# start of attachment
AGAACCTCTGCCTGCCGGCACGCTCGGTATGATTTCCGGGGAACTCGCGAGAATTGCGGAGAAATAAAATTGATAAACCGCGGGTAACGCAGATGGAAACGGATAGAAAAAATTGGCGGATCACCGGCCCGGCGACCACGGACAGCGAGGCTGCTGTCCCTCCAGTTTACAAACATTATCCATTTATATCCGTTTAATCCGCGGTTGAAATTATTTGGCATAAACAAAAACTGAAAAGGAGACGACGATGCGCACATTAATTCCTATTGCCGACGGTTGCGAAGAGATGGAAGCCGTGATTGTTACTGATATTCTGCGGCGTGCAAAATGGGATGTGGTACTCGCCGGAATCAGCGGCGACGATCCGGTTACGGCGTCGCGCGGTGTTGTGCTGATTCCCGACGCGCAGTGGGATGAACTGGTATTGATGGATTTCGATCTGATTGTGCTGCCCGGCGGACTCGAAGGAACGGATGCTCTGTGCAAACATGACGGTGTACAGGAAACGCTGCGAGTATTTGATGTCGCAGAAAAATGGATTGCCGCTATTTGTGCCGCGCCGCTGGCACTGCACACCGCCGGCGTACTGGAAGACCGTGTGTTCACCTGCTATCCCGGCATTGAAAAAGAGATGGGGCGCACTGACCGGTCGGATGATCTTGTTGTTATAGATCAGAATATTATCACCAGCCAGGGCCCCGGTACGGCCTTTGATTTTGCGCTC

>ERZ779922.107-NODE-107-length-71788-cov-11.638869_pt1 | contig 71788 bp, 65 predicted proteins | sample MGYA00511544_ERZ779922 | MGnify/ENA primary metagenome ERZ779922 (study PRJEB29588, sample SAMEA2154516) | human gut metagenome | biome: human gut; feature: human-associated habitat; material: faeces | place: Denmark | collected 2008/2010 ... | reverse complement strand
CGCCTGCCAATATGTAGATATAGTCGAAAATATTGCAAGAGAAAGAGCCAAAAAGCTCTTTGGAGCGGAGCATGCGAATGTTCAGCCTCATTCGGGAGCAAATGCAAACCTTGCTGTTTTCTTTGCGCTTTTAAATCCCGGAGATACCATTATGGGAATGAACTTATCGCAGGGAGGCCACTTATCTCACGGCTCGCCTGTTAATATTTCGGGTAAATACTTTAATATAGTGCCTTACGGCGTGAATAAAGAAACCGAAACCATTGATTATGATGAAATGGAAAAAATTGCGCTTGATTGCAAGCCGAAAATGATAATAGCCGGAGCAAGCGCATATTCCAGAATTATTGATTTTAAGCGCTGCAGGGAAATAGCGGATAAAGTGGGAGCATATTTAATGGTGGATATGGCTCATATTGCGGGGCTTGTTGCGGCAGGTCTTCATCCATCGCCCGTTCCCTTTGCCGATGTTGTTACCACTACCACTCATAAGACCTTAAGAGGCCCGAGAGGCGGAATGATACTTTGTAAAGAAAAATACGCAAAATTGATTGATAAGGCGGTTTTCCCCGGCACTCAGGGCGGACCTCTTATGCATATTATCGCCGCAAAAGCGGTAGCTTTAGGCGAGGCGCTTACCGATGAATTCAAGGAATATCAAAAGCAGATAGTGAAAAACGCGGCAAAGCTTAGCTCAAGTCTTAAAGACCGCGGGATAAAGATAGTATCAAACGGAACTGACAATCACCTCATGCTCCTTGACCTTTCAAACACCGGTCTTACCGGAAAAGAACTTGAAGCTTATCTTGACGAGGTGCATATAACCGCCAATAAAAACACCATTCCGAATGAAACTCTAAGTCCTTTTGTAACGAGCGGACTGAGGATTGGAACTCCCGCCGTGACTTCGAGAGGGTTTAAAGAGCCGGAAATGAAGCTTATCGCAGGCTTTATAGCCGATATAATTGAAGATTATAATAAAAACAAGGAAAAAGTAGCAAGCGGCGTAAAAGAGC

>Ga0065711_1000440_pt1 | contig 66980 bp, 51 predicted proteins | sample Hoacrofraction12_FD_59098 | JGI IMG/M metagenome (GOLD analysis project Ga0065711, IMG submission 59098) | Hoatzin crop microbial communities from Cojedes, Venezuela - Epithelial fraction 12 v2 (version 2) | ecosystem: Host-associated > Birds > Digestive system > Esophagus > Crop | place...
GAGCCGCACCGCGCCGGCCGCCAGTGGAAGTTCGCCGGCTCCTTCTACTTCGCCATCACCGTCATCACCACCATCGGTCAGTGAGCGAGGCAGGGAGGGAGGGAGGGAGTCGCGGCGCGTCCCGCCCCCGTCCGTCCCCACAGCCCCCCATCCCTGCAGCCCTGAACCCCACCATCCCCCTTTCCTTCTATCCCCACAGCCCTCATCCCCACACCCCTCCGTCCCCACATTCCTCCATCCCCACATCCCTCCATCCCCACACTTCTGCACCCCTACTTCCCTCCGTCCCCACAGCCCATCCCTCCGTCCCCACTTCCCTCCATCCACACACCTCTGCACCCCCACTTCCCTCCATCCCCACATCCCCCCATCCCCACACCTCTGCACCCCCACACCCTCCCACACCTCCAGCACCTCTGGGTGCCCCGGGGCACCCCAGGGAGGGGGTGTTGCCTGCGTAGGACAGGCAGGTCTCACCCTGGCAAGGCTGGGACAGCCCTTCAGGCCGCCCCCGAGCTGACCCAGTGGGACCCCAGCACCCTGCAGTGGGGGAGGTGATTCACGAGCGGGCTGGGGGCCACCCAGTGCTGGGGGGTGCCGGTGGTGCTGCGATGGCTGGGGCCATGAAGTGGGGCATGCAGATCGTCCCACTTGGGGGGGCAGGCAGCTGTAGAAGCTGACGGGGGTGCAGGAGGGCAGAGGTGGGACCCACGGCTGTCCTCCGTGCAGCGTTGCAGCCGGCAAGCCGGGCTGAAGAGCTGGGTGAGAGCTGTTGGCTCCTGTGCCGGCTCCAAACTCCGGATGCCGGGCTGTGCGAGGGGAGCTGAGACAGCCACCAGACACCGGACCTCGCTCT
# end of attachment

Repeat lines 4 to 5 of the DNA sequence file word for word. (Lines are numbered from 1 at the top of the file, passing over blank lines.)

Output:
>Ga0065711_1000440_pt1 | contig 66980 bp, 51 predicted proteins | sample Hoacrofraction12_FD_59098 | JGI IMG/M metagenome (GOLD analysis project Ga0065711, IMG submission 59098) | Hoatzin crop microbial communities from Cojedes, Venezuela - Epithelial fraction 12 v2 (version 2) | ecosystem: Host-associated > Birds > Digestive system > Esophagus > Crop | place...
GAGCCGCACCGCGCCGGCCGCCAGTGGAAGTTCGCCGGCTCCTTCTACTTCGCCATCACCGTCATCACCACCATCGGTCAGTGAGCGAGGCAGGGAGGGAGGGAGGGAGTCGCGGCGCGTCCCGCCCCCGTCCGTCCCCACAGCCCCCCATCCCTGCAGCCCTGAACCCCACCATCCCCCTTTCCTTCTATCCCCACAGCCCTCATCCCCACACCCCTCCGTCCCCACATTCCTCCATCCCCACATCCCTCCATCCCCACACTTCTGCACCCCTACTTCCCTCCGTCCCCACAGCCCATCCCTCCGTCCCCACTTCCCTCCATCCACACACCTCTGCACCCCCACTTCCCTCCATCCCCACATCCCCCCATCCCCACACCTCTGCACCCCCACACCCTCCCACACCTCCAGCACCTCTGGGTGCCCCGGGGCACCCCAGGGAGGGGGTGTTGCCTGCGTAGGACAGGCAGGTCTCACCCTGGCAAGGCTGGGACAGCCCTTCAGGCCGCCCCCGAGCTGACCCAGTGGGACCCCAGCACCCTGCAGTGGGGGAGGTGATTCACGAGCGGGCTGGGGGCCACCCAGTGCTGGGGGGTGCCGGTGGTGCTGCGATGGCTGGGGCCATGAAGTGGGGCATGCAGATCGTCCCACTTGGGGGGGCAGGCAGCTGTAGAAGCTGACGGGGGTGCAGGAGGGCAGAGGTGGGACCCACGGCTGTCCTCCGTGCAGCGTTGCAGCCGGCAAGCCGGGCTGAAGAGCTGGGTGAGAGCTGTTGGCTCCTGTGCCGGCTCCAAACTCCGGATGCCGGGCTGTGCGAGGGGAGCTGAGACAGCCACCAGACACCGGACCTCGCTCT